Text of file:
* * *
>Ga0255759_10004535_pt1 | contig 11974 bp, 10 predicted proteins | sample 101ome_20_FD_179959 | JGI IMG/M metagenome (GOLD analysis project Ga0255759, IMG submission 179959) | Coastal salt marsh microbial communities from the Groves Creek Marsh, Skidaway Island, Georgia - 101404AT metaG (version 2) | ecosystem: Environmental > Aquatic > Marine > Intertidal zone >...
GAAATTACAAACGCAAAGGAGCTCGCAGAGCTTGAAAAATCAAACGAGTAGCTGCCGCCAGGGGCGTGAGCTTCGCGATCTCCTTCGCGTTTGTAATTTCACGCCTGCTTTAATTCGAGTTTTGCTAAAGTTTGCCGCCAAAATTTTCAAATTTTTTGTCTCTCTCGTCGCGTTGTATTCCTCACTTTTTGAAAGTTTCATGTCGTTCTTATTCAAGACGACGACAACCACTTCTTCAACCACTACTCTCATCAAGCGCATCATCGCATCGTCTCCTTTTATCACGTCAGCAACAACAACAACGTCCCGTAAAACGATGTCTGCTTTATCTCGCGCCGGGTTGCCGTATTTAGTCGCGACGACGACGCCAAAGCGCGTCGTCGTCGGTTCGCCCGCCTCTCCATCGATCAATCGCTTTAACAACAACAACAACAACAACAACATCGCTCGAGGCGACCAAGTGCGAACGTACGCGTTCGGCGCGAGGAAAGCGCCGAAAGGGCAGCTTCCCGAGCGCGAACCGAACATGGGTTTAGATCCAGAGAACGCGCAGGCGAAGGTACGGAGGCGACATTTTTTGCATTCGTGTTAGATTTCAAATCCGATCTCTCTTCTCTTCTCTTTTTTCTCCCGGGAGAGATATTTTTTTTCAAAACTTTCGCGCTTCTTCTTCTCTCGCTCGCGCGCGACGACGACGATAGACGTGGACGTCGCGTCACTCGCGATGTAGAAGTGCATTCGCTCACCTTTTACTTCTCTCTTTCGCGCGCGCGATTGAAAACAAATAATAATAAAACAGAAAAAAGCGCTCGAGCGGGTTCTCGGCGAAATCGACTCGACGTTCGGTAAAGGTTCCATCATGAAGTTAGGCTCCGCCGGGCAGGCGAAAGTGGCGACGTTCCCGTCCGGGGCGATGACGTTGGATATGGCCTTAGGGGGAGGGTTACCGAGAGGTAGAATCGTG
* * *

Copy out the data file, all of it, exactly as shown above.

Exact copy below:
>Ga0255759_10004535_pt1 | contig 11974 bp, 10 predicted proteins | sample 101ome_20_FD_179959 | JGI IMG/M metagenome (GOLD analysis project Ga0255759, IMG submission 179959) | Coastal salt marsh microbial communities from the Groves Creek Marsh, Skidaway Island, Georgia - 101404AT metaG (version 2) | ecosystem: Environmental > Aquatic > Marine > Intertidal zone >...
GAAATTACAAACGCAAAGGAGCTCGCAGAGCTTGAAAAATCAAACGAGTAGCTGCCGCCAGGGGCGTGAGCTTCGCGATCTCCTTCGCGTTTGTAATTTCACGCCTGCTTTAATTCGAGTTTTGCTAAAGTTTGCCGCCAAAATTTTCAAATTTTTTGTCTCTCTCGTCGCGTTGTATTCCTCACTTTTTGAAAGTTTCATGTCGTTCTTATTCAAGACGACGACAACCACTTCTTCAACCACTACTCTCATCAAGCGCATCATCGCATCGTCTCCTTTTATCACGTCAGCAACAACAACAACGTCCCGTAAAACGATGTCTGCTTTATCTCGCGCCGGGTTGCCGTATTTAGTCGCGACGACGACGCCAAAGCGCGTCGTCGTCGGTTCGCCCGCCTCTCCATCGATCAATCGCTTTAACAACAACAACAACAACAACAACATCGCTCGAGGCGACCAAGTGCGAACGTACGCGTTCGGCGCGAGGAAAGCGCCGAAAGGGCAGCTTCCCGAGCGCGAACCGAACATGGGTTTAGATCCAGAGAACGCGCAGGCGAAGGTACGGAGGCGACATTTTTTGCATTCGTGTTAGATTTCAAATCCGATCTCTCTTCTCTTCTCTTTTTTCTCCCGGGAGAGATATTTTTTTTCAAAACTTTCGCGCTTCTTCTTCTCTCGCTCGCGCGCGACGACGACGATAGACGTGGACGTCGCGTCACTCGCGATGTAGAAGTGCATTCGCTCACCTTTTACTTCTCTCTTTCGCGCGCGCGATTGAAAACAAATAATAATAAAACAGAAAAAAGCGCTCGAGCGGGTTCTCGGCGAAATCGACTCGACGTTCGGTAAAGGTTCCATCATGAAGTTAGGCTCCGCCGGGCAGGCGAAAGTGGCGACGTTCCCGTCCGGGGCGATGACGTTGGATATGGCCTTAGGGGGAGGGTTACCGAGAGGTAGAATCGTG